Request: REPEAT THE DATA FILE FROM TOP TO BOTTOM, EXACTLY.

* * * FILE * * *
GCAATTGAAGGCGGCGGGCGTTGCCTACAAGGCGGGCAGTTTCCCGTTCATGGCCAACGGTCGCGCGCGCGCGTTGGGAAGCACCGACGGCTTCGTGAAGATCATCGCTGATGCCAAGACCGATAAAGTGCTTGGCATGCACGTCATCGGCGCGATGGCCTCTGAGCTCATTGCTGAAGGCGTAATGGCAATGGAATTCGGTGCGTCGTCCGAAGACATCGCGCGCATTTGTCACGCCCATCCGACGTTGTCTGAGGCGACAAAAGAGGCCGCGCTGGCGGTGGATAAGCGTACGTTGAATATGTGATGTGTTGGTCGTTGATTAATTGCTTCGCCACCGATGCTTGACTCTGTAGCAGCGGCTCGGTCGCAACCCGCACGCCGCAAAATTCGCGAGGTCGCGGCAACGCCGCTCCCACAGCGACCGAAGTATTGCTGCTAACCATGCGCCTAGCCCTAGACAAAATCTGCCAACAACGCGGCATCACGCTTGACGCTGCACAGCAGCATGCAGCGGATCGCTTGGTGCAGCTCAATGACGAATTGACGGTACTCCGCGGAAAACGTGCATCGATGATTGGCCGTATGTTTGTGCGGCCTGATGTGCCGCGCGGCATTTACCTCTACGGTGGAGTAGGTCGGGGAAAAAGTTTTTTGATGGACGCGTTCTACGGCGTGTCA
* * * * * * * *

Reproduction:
GCAATTGAAGGCGGCGGGCGTTGCCTACAAGGCGGGCAGTTTCCCGTTCATGGCCAACGGTCGCGCGCGCGCGTTGGGAAGCACCGACGGCTTCGTGAAGATCATCGCTGATGCCAAGACCGATAAAGTGCTTGGCATGCACGTCATCGGCGCGATGGCCTCTGAGCTCATTGCTGAAGGCGTAATGGCAATGGAATTCGGTGCGTCGTCCGAAGACATCGCGCGCATTTGTCACGCCCATCCGACGTTGTCTGAGGCGACAAAAGAGGCCGCGCTGGCGGTGGATAAGCGTACGTTGAATATGTGATGTGTTGGTCGTTGATTAATTGCTTCGCCACCGATGCTTGACTCTGTAGCAGCGGCTCGGTCGCAACCCGCACGCCGCAAAATTCGCGAGGTCGCGGCAACGCCGCTCCCACAGCGACCGAAGTATTGCTGCTAACCATGCGCCTAGCCCTAGACAAAATCTGCCAACAACGCGGCATCACGCTTGACGCTGCACAGCAGCATGCAGCGGATCGCTTGGTGCAGCTCAATGACGAATTGACGGTACTCCGCGGAAAACGTGCATCGATGATTGGCCGTATGTTTGTGCGGCCTGATGTGCCGCGCGGCATTTACCTCTACGGTGGAGTAGGTCGGGGAAAAAGTTTTTTGATGGACGCGTTCTACGGCGTGTCA